COVID-19 , SARS-CoV-2 , United States/epidemiology , Adult , Humans , Female , Adolescent , Male , COVID-19 Testing , COVID-19/diagnosis , Cohort Studies , Prospective Studies , Disease Progression
PLoS One ; 17(3): e0264260, 2022.
Article in English | MEDLINE | ID: covidwho-1793519


BACKGROUND: Reports on medium and long-term sequelae of SARS-CoV-2 infections largely lack quantification of incidence and relative risk. We describe the rationale and methods of the Innovative Support for Patients with SARS-CoV-2 Registry (INSPIRE) that combines patient-reported outcomes with data from digital health records to understand predictors and impacts of SARS-CoV-2 infection. METHODS: INSPIRE is a prospective, multicenter, longitudinal study of individuals with symptoms of SARS-CoV-2 infection in eight regions across the US. Adults are eligible for enrollment if they are fluent in English or Spanish, reported symptoms suggestive of acute SARS-CoV-2 infection, and if they are within 42 days of having a SARS-CoV-2 viral test (i.e., nucleic acid amplification test or antigen test), regardless of test results. Recruitment occurs in-person, by phone or email, and through online advertisement. A secure online platform is used to facilitate the collation of consent-related materials, digital health records, and responses to self-administered surveys. Participants are followed for up to 18 months, with patient-reported outcomes collected every three months via survey and linked to concurrent digital health data; follow-up includes no in-person involvement. Our planned enrollment is 4,800 participants, including 2,400 SARS-CoV-2 positive and 2,400 SARS-CoV-2 negative participants (as a concurrent comparison group). These data will allow assessment of longitudinal outcomes from SARS-CoV-2 infection and comparison of the relative risk of outcomes in individuals with and without infection. Patient-reported outcomes include self-reported health function and status, as well as clinical outcomes including health system encounters and new diagnoses. RESULTS: Participating sites obtained institutional review board approval. Enrollment and follow-up are ongoing. CONCLUSIONS: This study will characterize medium and long-term sequelae of SARS-CoV-2 infection among a diverse population, predictors of sequelae, and their relative risk compared to persons with similar symptomatology but without SARS-CoV-2 infection. These data may inform clinical interventions for individuals with sequelae of SARS-CoV-2 infection.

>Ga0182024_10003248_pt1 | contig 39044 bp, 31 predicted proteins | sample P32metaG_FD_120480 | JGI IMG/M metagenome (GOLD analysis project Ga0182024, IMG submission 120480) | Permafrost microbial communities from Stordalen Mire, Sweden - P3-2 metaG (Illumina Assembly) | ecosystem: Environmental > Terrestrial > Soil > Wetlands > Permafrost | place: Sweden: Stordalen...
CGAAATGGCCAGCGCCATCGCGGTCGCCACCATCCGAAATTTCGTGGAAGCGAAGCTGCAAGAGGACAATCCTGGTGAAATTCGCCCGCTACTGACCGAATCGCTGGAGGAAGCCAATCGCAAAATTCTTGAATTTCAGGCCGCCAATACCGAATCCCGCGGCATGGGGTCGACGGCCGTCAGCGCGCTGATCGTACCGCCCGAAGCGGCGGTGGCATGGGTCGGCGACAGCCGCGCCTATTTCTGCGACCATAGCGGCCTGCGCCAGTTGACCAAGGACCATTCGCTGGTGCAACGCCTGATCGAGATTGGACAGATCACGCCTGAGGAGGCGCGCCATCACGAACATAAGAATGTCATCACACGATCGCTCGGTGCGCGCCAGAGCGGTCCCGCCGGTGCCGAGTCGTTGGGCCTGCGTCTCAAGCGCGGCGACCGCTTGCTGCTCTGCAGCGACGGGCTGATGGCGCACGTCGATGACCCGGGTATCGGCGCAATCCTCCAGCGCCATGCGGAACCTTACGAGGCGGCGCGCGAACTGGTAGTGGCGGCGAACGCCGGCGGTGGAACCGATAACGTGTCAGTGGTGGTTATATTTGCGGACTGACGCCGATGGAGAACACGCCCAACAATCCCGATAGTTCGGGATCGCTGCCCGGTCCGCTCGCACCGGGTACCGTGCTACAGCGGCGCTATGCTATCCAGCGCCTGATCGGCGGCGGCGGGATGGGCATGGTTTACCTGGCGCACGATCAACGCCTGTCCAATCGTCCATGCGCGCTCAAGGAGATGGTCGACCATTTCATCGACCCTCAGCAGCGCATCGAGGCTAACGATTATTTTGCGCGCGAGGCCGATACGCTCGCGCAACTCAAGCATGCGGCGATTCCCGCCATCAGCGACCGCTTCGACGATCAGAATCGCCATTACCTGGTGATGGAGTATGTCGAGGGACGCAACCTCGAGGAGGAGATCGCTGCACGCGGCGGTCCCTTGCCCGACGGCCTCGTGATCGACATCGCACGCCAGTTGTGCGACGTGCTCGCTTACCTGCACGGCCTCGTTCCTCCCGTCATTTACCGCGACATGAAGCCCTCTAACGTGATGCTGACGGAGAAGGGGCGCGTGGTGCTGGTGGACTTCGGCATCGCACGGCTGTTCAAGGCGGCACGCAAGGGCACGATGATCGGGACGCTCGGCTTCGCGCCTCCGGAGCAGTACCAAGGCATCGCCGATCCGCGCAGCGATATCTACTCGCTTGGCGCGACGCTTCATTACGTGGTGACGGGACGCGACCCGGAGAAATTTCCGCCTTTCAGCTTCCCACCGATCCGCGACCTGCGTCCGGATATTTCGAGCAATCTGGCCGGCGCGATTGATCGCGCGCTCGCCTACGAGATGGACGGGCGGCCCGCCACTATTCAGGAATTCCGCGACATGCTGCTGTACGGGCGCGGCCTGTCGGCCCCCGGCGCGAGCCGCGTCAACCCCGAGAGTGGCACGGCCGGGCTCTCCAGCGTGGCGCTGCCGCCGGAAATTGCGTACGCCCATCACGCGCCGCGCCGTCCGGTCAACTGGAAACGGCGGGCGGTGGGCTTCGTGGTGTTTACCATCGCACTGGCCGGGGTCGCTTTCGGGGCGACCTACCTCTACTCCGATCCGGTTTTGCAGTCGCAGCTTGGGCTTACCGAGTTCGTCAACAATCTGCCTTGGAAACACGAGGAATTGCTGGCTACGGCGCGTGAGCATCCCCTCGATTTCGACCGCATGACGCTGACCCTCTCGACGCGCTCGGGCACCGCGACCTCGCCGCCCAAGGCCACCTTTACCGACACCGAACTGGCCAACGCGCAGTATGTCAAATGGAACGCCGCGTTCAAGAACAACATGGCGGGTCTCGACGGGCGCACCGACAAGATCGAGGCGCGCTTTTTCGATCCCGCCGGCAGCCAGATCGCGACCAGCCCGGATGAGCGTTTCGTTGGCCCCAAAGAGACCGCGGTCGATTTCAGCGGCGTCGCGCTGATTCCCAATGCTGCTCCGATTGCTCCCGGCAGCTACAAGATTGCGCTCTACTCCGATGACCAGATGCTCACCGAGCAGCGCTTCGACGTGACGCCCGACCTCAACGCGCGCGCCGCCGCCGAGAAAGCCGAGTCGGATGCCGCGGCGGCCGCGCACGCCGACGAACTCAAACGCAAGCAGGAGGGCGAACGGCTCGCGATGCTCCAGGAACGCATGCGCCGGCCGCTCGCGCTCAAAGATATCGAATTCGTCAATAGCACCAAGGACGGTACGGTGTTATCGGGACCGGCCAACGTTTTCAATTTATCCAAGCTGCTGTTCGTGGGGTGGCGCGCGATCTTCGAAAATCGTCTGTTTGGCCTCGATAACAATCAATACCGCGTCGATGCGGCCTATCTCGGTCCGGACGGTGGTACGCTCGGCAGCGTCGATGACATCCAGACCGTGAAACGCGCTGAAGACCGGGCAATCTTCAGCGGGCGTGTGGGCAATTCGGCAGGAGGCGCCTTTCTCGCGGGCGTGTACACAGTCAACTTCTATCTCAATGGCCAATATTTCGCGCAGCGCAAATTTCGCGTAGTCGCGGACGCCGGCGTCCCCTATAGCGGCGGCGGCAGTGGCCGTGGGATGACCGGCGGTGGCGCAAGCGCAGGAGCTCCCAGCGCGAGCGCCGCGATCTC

COVID-19/complications , COVID-19/therapy , Palliative Care , Adolescent , Adult , Aged , Aged, 80 and over , COVID-19/diagnosis , COVID-19/epidemiology , Case-Control Studies , Cohort Studies , Female , Humans , Longitudinal Studies , Male , Middle Aged , Palliative Care/methods , Palliative Care/organization & administration , Patient Reported Outcome Measures , Prognosis , Registries , SARS-CoV-2/physiology , Social Determinants of Health , Therapies, Investigational/methods , Time Factors , Young Adult